Nurse Shares Results of Code Response Program, Nurse-Led Research Highlights Pandemic Burnout, and More

ICU monitor with several patients and code response team of doctor and nurses in background.

A clinical nurse specialist in Orlando, FL authors an article reporting the success of a code response program for nurses. A recent study shows that the COVID-19 pandemic and work-related stressors have caused many nurses who work in the nephrology setting to experience high levels of burnout, anxiety, and depression. Read on for this week’s nursing news and insights.

Nurse shares results of code response program

Andrea Paddock, MSN, APRN, ACCNS-AG, CCRN, a clinical nurse specialist who practices in Orlando, FL, has authored an article on the success of a program that helped nurses to respond better during code events through more timely use of defibrillation.

“Using Simulation to Improve Adherence to Get With The Guidelines Time to First Shock” details how nurses on staff at Orlando Health have improved their patient care and become empowered when responding to codes. The article was recently published in the December issue of Critical Care Nurse (CCN), the clinical practice journal of the American Association of Critical-Care Nurses.

The initiative was a response to discovering that the facility was 99% compliant or perfect with three of Get With The Guidelines® (GWTG) four metrics in 2018, but only 42% successful with administering the first shock in a timely manner.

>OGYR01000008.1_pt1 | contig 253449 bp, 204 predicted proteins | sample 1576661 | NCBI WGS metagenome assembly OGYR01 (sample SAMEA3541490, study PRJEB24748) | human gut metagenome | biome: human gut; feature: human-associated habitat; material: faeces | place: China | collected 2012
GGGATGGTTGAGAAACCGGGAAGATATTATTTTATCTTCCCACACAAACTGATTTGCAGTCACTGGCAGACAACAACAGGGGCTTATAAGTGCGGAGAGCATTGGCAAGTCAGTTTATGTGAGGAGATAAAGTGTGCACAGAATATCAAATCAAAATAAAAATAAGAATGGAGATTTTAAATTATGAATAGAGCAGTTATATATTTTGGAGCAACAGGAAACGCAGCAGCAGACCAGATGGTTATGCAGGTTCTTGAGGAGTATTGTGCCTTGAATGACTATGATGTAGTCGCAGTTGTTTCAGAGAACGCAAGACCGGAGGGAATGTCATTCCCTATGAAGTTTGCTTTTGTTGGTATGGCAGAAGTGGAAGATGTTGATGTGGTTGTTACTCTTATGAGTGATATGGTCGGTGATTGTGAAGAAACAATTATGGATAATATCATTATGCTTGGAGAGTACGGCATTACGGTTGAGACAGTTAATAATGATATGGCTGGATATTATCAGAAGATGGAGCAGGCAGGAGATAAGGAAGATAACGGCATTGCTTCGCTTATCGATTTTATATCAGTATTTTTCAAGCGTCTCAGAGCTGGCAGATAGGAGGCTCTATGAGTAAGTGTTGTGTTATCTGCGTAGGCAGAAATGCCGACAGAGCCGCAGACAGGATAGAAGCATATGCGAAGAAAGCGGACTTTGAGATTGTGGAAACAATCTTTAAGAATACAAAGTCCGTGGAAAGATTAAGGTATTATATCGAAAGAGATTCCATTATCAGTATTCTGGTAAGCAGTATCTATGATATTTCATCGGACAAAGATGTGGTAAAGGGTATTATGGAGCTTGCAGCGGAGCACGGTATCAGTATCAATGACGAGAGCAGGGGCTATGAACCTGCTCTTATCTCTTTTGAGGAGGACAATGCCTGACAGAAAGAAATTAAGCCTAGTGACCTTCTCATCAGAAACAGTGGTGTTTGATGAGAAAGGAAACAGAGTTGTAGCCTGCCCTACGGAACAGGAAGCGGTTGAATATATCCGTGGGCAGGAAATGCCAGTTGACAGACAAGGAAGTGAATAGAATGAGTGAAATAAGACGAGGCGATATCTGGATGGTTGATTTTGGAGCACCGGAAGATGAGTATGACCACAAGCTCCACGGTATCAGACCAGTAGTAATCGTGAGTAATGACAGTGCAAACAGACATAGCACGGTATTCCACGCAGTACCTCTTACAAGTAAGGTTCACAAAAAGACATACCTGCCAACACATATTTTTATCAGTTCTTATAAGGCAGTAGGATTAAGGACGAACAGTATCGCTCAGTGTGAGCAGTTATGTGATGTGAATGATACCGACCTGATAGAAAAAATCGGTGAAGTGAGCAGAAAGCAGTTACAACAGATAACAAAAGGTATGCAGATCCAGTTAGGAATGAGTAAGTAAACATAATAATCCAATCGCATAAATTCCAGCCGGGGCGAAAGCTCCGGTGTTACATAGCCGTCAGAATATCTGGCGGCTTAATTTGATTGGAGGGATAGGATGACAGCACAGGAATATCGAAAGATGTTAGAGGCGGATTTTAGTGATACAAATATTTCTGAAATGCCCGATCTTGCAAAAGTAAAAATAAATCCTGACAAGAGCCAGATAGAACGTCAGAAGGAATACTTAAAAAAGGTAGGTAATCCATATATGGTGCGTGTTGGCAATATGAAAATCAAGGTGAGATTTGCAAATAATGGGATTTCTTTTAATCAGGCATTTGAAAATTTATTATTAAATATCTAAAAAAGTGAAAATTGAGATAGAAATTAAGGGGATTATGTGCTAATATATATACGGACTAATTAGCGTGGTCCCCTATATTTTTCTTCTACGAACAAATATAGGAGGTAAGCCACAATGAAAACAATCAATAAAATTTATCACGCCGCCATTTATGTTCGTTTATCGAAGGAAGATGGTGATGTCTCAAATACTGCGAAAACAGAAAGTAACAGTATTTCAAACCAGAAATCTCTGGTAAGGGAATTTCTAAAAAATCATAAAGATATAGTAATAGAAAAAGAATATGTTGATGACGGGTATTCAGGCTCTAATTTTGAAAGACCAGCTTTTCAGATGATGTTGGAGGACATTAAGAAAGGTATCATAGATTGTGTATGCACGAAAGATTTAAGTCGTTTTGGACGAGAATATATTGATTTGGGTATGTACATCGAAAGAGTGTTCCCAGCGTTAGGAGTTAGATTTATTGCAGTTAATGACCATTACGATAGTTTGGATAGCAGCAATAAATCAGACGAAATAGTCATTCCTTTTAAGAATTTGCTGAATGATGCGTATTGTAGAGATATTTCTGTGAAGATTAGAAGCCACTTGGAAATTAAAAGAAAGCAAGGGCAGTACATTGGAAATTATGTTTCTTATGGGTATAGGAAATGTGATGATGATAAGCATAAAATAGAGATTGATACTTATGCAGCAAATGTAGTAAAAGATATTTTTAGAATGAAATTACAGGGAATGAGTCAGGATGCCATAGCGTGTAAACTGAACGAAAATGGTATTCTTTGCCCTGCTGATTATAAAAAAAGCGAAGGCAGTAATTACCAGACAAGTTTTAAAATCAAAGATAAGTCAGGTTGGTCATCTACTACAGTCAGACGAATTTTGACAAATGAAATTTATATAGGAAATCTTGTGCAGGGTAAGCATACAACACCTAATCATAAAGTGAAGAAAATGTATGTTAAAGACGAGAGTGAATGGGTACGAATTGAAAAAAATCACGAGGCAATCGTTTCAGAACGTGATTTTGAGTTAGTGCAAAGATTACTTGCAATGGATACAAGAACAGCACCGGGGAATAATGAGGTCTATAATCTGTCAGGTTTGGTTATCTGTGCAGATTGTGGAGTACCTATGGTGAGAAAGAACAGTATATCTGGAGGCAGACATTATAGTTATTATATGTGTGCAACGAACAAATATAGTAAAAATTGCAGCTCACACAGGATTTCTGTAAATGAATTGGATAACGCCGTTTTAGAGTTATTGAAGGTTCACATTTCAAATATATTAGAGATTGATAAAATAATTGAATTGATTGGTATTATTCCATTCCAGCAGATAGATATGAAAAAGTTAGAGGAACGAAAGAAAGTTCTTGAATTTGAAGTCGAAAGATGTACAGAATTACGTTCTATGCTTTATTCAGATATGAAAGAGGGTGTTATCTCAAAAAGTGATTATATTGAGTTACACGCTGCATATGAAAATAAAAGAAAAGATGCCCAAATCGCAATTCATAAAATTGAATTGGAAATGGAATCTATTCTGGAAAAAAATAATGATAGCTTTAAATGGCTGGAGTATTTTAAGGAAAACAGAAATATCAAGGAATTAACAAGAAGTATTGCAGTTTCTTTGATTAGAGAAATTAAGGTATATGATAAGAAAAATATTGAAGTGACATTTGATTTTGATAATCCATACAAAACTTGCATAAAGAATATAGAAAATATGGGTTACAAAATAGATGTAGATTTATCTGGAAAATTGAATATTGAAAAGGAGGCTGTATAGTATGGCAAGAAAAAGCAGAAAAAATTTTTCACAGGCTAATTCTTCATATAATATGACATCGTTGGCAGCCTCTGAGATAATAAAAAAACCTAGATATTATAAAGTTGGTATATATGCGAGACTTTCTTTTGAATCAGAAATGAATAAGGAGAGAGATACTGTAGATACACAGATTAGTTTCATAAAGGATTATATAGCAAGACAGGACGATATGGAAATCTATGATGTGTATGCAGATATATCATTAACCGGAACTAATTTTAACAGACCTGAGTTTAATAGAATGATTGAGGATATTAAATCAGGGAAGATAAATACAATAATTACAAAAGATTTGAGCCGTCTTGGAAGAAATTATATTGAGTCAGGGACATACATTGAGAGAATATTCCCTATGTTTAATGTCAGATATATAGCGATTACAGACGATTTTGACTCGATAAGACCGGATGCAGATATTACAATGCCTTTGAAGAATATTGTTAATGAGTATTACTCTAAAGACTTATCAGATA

Further analysis revealed that the intensive care unit (ICU) reported the highest number of delays in time to first shock beyond the two-minute window, otherwise known as a “fallout.” The ICU also lacked a standard process for managing code events.

Data for the following year found the time to first shock metric improved to 83%, with further improvement to 100% during the first six months of 2020.

“When seconds count, it’s important for everyone to instantly know their role as part of the response team, which can change for each code situation,” Paddock said in a prepared statement. “This project helped our hospital improve compliance with GWTG metrics and enhance our care for patients experiencing cardiopulmonary arrests. It’s become a foundation for code simulations and mock code education throughout the hospital.”

The project began with nurses and ICU physicians collaborating to develop a diagram of a patient room that identified primary and secondary roles for specific team members and defined the number of staff needed to respond to a cardiopulmonary arrest. A mock code simulation video was created and embedded in online education to demonstrate the proper role designations and execution displayed in the diagram.

A total of 40 ICU nurses were assigned to complete the new online education, which included electrocardiogram recognition and code documentation. The ICU learning specialist then worked one-on-one with individual nurses as needed.

The initiative then moved to structured code simulations, which included a pre-simulation discussion, three rapid-cycle simulations followed by a short debriefing, and a final conclusive debriefing at the end of the two-hour training session. The same scenario was used for each simulation, but participants were assigned to different roles, including the position of code leader, each time.

“A pre-simulation discussion and slow code walk-through were crucial elements to equipping participants with the knowledge to respond more appropriately during the simulation and translate that knowledge into practice,” Paddock said.